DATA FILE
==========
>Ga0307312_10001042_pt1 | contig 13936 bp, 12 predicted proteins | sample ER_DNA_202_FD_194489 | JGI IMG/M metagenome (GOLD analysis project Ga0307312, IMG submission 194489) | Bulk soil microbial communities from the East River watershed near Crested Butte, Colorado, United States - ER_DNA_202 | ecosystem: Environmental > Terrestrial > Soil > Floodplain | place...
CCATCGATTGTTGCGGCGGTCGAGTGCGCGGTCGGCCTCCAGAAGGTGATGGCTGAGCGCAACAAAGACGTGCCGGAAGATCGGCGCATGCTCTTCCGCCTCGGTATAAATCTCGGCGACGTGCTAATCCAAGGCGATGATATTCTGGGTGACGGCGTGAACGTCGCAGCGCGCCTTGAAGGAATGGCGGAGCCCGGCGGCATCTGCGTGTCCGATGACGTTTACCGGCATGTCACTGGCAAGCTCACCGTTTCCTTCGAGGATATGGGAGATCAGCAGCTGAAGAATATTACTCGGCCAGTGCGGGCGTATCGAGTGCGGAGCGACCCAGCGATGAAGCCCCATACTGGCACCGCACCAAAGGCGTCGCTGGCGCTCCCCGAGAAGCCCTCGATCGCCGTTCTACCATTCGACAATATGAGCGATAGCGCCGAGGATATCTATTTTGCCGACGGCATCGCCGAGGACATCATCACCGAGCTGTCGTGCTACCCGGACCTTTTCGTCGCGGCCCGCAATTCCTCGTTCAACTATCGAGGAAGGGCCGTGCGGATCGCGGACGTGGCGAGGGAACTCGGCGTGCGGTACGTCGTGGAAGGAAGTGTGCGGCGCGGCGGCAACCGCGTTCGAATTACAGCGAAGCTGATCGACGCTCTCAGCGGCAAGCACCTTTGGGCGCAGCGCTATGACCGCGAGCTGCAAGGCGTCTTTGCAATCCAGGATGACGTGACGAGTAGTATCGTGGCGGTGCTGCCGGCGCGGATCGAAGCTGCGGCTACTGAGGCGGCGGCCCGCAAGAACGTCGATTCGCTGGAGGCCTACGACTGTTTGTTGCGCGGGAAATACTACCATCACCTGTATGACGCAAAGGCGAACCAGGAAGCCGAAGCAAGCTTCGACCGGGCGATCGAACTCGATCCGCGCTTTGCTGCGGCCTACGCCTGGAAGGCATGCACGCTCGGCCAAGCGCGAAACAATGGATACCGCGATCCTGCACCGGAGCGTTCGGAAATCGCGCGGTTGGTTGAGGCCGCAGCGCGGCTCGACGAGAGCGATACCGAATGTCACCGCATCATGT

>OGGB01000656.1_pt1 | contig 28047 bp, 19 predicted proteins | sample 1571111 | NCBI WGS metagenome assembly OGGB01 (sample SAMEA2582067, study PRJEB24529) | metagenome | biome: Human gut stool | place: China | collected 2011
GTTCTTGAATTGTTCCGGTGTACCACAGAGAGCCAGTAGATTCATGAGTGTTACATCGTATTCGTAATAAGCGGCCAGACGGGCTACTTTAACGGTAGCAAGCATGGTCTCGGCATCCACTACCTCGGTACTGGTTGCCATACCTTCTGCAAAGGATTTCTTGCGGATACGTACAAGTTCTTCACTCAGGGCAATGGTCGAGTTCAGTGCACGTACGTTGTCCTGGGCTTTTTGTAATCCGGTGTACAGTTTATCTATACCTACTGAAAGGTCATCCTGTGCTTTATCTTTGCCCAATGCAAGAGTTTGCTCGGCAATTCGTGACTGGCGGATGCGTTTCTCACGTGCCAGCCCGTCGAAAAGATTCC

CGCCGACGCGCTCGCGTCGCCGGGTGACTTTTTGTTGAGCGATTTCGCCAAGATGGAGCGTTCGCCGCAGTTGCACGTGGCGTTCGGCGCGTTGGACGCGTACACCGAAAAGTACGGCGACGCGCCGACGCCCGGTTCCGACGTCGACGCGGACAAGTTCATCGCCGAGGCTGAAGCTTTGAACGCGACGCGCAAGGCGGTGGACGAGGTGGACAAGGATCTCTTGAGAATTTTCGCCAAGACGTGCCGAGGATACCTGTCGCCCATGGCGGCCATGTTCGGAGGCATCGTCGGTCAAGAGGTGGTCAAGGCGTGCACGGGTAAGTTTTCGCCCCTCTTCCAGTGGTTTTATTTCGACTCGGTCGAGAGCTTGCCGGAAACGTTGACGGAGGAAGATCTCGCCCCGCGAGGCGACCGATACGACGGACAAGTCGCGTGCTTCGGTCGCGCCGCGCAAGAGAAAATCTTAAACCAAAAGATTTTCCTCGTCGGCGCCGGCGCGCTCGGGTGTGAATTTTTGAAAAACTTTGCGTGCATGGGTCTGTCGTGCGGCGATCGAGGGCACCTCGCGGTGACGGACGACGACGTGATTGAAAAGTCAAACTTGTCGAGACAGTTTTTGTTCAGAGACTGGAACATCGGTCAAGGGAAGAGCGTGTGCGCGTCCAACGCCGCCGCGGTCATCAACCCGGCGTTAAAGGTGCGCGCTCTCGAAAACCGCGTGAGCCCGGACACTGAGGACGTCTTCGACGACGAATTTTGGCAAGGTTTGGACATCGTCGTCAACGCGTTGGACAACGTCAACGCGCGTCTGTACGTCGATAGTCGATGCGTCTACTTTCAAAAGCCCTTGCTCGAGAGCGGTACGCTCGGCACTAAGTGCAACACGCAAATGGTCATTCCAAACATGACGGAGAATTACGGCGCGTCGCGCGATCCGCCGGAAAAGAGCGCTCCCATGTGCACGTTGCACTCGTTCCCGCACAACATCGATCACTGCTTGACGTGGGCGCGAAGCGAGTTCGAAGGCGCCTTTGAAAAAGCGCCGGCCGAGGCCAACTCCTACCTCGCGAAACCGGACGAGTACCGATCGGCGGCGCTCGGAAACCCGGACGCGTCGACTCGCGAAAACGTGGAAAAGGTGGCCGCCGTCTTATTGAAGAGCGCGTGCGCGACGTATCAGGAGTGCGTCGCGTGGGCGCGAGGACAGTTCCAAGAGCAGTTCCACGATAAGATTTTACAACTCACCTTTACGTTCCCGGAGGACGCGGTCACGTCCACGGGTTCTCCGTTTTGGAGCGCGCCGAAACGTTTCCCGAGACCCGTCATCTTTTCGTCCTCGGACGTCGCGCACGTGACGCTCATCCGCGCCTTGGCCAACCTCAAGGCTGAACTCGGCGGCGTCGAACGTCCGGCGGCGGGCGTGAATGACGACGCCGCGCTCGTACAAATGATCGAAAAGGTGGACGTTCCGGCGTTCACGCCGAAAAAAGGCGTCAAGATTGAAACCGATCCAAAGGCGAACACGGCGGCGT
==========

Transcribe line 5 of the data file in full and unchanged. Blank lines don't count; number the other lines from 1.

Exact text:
CGCCGACGCGCTCGCGTCGCCGGGTGACTTTTTGTTGAGCGATTTCGCCAAGATGGAGCGTTCGCCGCAGTTGCACGTGGCGTTCGGCGCGTTGGACGCGTACACCGAAAAGTACGGCGACGCGCCGACGCCCGGTTCCGACGTCGACGCGGACAAGTTCATCGCCGAGGCTGAAGCTTTGAACGCGACGCGCAAGGCGGTGGACGAGGTGGACAAGGATCTCTTGAGAATTTTCGCCAAGACGTGCCGAGGATACCTGTCGCCCATGGCGGCCATGTTCGGAGGCATCGTCGGTCAAGAGGTGGTCAAGGCGTGCACGGGTAAGTTTTCGCCCCTCTTCCAGTGGTTTTATTTCGACTCGGTCGAGAGCTTGCCGGAAACGTTGACGGAGGAAGATCTCGCCCCGCGAGGCGACCGATACGACGGACAAGTCGCGTGCTTCGGTCGCGCCGCGCAAGAGAAAATCTTAAACCAAAAGATTTTCCTCGTCGGCGCCGGCGCGCTCGGGTGTGAATTTTTGAAAAACTTTGCGTGCATGGGTCTGTCGTGCGGCGATCGAGGGCACCTCGCGGTGACGGACGACGACGTGATTGAAAAGTCAAACTTGTCGAGACAGTTTTTGTTCAGAGACTGGAACATCGGTCAAGGGAAGAGCGTGTGCGCGTCCAACGCCGCCGCGGTCATCAACCCGGCGTTAAAGGTGCGCGCTCTCGAAAACCGCGTGAGCCCGGACACTGAGGACGTCTTCGACGACGAATTTTGGCAAGGTTTGGACATCGTCGTCAACGCGTTGGACAACGTCAACGCGCGTCTGTACGTCGATAGTCGATGCGTCTACTTTCAAAAGCCCTTGCTCGAGAGCGGTACGCTCGGCACTAAGTGCAACACGCAAATGGTCATTCCAAACATGACGGAGAATTACGGCGCGTCGCGCGATCCGCCGGAAAAGAGCGCTCCCATGTGCACGTTGCACTCGTTCCCGCACAACATCGATCACTGCTTGACGTGGGCGCGAAGCGAGTTCGAAGGCGCCTTTGAAAAAGCGCCGGCCGAGGCCAACTCCTACCTCGCGAAACCGGACGAGTACCGATCGGCGGCGCTCGGAAACCCGGACGCGTCGACTCGCGAAAACGTGGAAAAGGTGGCCGCCGTCTTATTGAAGAGCGCGTGCGCGACGTATCAGGAGTGCGTCGCGTGGGCGCGAGGACAGTTCCAAGAGCAGTTCCACGATAAGATTTTACAACTCACCTTTACGTTCCCGGAGGACGCGGTCACGTCCACGGGTTCTCCGTTTTGGAGCGCGCCGAAACGTTTCCCGAGACCCGTCATCTTTTCGTCCTCGGACGTCGCGCACGTGACGCTCATCCGCGCCTTGGCCAACCTCAAGGCTGAACTCGGCGGCGTCGAACGTCCGGCGGCGGGCGTGAATGACGACGCCGCGCTCGTACAAATGATCGAAAAGGTGGACGTTCCGGCGTTCACGCCGAAAAAAGGCGTCAAGATTGAAACCGATCCAAAGGCGAACACGGCGGCGT